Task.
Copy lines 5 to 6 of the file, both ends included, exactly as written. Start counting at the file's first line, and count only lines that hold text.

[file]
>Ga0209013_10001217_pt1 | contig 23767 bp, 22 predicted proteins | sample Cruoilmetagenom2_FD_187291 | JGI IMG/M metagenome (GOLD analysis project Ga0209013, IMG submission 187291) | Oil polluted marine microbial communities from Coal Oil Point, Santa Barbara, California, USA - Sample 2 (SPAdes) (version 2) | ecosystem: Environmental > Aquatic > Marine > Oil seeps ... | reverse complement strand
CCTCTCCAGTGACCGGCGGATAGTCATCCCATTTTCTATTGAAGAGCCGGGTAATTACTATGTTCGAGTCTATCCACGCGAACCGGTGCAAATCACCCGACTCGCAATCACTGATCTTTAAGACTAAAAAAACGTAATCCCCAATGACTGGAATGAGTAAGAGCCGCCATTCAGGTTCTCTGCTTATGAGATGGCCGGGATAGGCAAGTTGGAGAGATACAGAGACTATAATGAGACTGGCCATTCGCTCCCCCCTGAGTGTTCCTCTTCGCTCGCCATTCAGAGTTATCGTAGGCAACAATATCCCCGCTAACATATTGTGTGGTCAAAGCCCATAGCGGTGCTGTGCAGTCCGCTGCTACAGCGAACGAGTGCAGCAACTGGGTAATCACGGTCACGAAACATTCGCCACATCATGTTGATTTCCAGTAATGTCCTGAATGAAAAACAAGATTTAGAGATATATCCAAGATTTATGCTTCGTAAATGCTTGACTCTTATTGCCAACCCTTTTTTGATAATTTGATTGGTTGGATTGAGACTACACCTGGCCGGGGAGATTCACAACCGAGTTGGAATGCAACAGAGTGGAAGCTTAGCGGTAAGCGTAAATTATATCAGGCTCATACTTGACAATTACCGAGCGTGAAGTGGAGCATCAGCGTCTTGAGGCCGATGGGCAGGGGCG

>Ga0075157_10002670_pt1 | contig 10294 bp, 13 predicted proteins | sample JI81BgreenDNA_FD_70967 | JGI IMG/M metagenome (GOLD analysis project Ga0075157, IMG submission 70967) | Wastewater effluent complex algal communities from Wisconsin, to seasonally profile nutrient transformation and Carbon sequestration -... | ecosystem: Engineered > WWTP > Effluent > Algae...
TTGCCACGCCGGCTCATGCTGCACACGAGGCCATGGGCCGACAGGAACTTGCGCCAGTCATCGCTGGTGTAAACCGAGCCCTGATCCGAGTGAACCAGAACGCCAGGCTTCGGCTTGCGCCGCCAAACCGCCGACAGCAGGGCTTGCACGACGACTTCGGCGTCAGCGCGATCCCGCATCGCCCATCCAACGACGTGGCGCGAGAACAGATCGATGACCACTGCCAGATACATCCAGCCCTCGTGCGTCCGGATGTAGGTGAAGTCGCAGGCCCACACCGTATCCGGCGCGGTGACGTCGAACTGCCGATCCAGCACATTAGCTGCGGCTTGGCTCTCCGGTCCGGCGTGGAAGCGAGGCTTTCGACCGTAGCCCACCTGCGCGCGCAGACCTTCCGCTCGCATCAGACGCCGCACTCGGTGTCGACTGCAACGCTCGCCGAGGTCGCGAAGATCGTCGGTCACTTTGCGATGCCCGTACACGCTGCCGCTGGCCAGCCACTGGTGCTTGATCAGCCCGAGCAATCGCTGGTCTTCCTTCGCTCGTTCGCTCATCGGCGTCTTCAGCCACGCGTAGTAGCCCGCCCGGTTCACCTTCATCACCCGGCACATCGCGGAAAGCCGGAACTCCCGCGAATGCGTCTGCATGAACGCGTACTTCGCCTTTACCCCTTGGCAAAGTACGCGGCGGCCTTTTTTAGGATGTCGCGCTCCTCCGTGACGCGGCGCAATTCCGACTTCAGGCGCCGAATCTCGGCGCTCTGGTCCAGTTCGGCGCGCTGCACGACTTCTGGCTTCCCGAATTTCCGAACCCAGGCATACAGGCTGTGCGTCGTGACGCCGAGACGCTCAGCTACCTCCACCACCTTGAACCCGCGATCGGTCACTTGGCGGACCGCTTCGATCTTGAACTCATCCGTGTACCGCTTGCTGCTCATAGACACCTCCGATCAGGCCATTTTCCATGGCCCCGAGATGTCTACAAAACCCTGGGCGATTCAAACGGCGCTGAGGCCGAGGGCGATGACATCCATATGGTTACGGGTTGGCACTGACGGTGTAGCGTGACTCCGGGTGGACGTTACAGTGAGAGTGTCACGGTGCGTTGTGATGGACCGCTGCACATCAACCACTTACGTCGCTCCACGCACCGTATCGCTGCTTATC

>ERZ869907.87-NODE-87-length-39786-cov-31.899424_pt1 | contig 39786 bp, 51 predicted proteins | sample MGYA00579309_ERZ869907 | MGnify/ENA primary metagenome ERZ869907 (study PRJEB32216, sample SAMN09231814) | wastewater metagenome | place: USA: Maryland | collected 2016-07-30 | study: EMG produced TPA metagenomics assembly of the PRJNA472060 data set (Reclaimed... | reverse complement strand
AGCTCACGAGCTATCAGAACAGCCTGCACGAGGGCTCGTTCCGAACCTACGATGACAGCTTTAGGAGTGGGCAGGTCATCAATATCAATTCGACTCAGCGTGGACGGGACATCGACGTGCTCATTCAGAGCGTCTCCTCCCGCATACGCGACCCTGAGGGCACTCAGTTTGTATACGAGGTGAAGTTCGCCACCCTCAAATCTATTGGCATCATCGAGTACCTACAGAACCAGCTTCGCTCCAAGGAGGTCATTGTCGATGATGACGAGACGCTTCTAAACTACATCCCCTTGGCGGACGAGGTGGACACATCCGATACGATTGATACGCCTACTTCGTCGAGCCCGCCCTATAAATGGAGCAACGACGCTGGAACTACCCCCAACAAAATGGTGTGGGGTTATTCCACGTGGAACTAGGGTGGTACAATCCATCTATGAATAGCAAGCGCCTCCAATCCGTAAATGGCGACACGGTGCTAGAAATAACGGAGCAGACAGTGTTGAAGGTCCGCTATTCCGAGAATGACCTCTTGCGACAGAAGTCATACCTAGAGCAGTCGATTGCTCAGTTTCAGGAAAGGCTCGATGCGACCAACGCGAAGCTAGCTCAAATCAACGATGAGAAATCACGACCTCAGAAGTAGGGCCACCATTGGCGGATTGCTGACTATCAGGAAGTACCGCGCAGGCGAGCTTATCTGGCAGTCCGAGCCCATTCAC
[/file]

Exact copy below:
>ERZ869907.87-NODE-87-length-39786-cov-31.899424_pt1 | contig 39786 bp, 51 predicted proteins | sample MGYA00579309_ERZ869907 | MGnify/ENA primary metagenome ERZ869907 (study PRJEB32216, sample SAMN09231814) | wastewater metagenome | place: USA: Maryland | collected 2016-07-30 | study: EMG produced TPA metagenomics assembly of the PRJNA472060 data set (Reclaimed... | reverse complement strand
AGCTCACGAGCTATCAGAACAGCCTGCACGAGGGCTCGTTCCGAACCTACGATGACAGCTTTAGGAGTGGGCAGGTCATCAATATCAATTCGACTCAGCGTGGACGGGACATCGACGTGCTCATTCAGAGCGTCTCCTCCCGCATACGCGACCCTGAGGGCACTCAGTTTGTATACGAGGTGAAGTTCGCCACCCTCAAATCTATTGGCATCATCGAGTACCTACAGAACCAGCTTCGCTCCAAGGAGGTCATTGTCGATGATGACGAGACGCTTCTAAACTACATCCCCTTGGCGGACGAGGTGGACACATCCGATACGATTGATACGCCTACTTCGTCGAGCCCGCCCTATAAATGGAGCAACGACGCTGGAACTACCCCCAACAAAATGGTGTGGGGTTATTCCACGTGGAACTAGGGTGGTACAATCCATCTATGAATAGCAAGCGCCTCCAATCCGTAAATGGCGACACGGTGCTAGAAATAACGGAGCAGACAGTGTTGAAGGTCCGCTATTCCGAGAATGACCTCTTGCGACAGAAGTCATACCTAGAGCAGTCGATTGCTCAGTTTCAGGAAAGGCTCGATGCGACCAACGCGAAGCTAGCTCAAATCAACGATGAGAAATCACGACCTCAGAAGTAGGGCCACCATTGGCGGATTGCTGACTATCAGGAAGTACCGCGCAGGCGAGCTTATCTGGCAGTCCGAGCCCATTCAC